In the past I have covered the risks of extending (also called retracting) leashes which allow dogs to get up to twenty-five feet or more from the owner depending on the brand. Most trainers know I do not like these leashes. However, I realize clients will use them no matter what is taught by trainers about the risks. Even knowing the risks, should you decide to use one let’s look at ways to reduce the risk these leads pose.
First consider the leash:
- Buy the size up from what is recommended for your dog.
- Get a well known brand from a reputable dealer.
- Look ones where the entire lead is the same material. These are sometimes called tape leads.
- Pull the lead out and make sure it is attached to the spool inside.
- Make sure the buttons work. These units will break down so inspect regularly for wear and tear.
- Buying discount brands and used retracting leads is not advised.
Now look at your dog:
- Your dog should have great leash manners on a flat buckle collar or a back attaching (not a harness that is used to reduce pulling) body harness as well as a high tolerance to things around him.
- If your dog pulls hard on leashes, chases passing things, does not come when called, etc., do not use an extending leash. A dog chasing something can get to the end of the lead before you can respond.
- It is not uncommon for locking mechanisms to fail at some point. This will allow a dog to get into a road, target another dog or human, trip someone, etc. If your dog is fast to chase things or gives chase to anything, do not use these leads.
- The sound of the unit hitting the ground if pulled from your hand can cause a dog to panic and run.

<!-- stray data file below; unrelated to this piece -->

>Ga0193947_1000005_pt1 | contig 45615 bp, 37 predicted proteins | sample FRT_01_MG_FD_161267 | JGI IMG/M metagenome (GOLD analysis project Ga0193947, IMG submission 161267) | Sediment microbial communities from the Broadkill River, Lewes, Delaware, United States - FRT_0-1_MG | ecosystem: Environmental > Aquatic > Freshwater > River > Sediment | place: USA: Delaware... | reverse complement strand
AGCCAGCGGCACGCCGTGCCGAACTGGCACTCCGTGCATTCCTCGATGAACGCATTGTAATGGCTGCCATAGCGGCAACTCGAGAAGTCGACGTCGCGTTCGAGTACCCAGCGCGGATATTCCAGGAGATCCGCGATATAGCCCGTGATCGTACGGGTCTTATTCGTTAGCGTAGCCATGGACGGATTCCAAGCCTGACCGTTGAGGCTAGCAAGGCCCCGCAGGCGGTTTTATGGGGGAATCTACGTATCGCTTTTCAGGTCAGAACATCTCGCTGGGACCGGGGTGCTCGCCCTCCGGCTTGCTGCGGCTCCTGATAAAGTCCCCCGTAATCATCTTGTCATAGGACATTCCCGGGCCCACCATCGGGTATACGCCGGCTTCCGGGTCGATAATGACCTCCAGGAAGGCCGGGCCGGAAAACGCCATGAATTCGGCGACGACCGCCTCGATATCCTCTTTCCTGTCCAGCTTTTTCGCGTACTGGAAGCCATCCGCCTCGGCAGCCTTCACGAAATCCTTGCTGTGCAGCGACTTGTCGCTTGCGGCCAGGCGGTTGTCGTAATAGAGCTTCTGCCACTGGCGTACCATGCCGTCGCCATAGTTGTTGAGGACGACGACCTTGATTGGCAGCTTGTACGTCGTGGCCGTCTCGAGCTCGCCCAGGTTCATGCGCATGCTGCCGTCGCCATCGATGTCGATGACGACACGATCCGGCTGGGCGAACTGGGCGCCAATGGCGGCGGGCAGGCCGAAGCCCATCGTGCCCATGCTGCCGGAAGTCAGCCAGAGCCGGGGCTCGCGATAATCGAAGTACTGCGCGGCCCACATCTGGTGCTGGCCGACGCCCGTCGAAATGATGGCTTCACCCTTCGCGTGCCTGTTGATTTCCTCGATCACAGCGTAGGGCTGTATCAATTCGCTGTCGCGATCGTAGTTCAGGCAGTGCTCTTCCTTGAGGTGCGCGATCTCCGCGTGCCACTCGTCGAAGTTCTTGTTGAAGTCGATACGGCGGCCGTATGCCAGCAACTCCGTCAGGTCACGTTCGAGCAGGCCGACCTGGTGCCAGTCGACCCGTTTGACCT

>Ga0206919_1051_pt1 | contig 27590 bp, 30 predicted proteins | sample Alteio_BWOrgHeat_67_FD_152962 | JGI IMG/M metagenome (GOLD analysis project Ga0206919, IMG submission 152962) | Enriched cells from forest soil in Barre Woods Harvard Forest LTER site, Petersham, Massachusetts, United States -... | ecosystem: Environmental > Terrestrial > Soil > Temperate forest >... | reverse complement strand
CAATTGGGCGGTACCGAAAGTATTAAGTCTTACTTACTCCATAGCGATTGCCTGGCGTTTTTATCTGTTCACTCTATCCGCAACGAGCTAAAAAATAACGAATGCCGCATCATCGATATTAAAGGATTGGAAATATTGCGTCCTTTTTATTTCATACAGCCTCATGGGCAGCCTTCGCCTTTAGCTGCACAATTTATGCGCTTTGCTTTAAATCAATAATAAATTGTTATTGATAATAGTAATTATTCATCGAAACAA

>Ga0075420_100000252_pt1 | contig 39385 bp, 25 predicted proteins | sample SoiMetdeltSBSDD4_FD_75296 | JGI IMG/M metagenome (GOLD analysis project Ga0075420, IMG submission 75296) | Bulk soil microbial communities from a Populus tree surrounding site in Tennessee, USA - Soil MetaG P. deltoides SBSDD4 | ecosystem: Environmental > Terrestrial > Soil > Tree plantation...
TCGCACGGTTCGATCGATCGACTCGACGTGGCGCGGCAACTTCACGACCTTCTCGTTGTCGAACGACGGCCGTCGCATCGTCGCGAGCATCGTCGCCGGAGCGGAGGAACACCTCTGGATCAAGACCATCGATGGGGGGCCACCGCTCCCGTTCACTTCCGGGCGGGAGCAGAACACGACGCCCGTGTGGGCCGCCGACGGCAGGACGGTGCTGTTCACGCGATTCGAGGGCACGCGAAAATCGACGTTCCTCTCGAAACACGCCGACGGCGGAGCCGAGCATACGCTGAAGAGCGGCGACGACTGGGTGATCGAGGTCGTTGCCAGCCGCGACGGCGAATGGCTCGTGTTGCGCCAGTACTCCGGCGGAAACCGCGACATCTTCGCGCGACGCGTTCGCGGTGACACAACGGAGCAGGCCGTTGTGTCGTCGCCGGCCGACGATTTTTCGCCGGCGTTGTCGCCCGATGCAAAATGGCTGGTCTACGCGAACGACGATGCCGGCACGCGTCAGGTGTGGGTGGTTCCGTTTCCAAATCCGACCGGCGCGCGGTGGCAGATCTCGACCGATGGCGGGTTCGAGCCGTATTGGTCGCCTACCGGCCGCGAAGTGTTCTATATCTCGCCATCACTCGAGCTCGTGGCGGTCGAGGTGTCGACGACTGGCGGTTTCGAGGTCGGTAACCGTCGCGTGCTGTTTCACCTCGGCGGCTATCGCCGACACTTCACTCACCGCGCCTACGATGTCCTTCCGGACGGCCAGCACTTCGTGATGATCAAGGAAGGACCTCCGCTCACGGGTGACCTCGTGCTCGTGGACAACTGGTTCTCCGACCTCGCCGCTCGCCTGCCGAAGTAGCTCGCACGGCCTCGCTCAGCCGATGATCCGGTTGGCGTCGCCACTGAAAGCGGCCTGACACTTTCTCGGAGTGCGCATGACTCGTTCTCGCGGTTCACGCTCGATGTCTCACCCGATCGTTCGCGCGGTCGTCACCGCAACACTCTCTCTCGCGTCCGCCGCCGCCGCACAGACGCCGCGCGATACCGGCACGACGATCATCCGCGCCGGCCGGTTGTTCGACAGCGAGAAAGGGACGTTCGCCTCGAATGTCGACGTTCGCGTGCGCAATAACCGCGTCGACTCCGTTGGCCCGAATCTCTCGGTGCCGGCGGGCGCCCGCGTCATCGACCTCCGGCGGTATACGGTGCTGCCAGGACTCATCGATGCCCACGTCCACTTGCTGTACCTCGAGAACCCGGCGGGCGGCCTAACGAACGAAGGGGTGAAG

- Your dog needs to have a solid recall even under high distractions. These leads do not retract and pull your dog in as many people assume. Your dog gets closer to you only because he wants to when on these leads.
There are specific areas where these leashes should not be used or where you can consider their use:
The risks of bad things increases when extending leashes are used in densely populated or closed in areas.
- Avoid using them in stores, busy parks, near roads, on bike and hiking trails, veterinary/groomer waiting areas, etc. I have watched dogs end up in traffic as they tried to chase something across the street.
- Cyclists on trails have been flipped and dogs hurt as bikes hit leads stretched across trails.
- I watched two dogs walking towards each other on extending leads become tangled and fight as they panicked.
- I have seen severe injuries as the leads get pulled across skin.
- Check park regulations (national and state), many have policies restricting the length of leashes.
When you walk your dog, use a short lead to get to where you are going. Put the extending lead on and remove your short lead. Be aware of your surroundings. If you see people or other animals, call your dog close and put on the short lead. When you return home or to your vehicle, put your dog on the short lead for the return walk.
I know that people will keep using these leads. Even clients of mine will use extending leads even when I advise against them. Though I am not a fan of them and do not use them with my dogs, I am also a realist. I want to reduce the risk these leads pose. You as dog owners determine the safety of these leads. If you use an extending lead, please do so only with a well-trained dog in open, quiet areas. They are not suited for general use.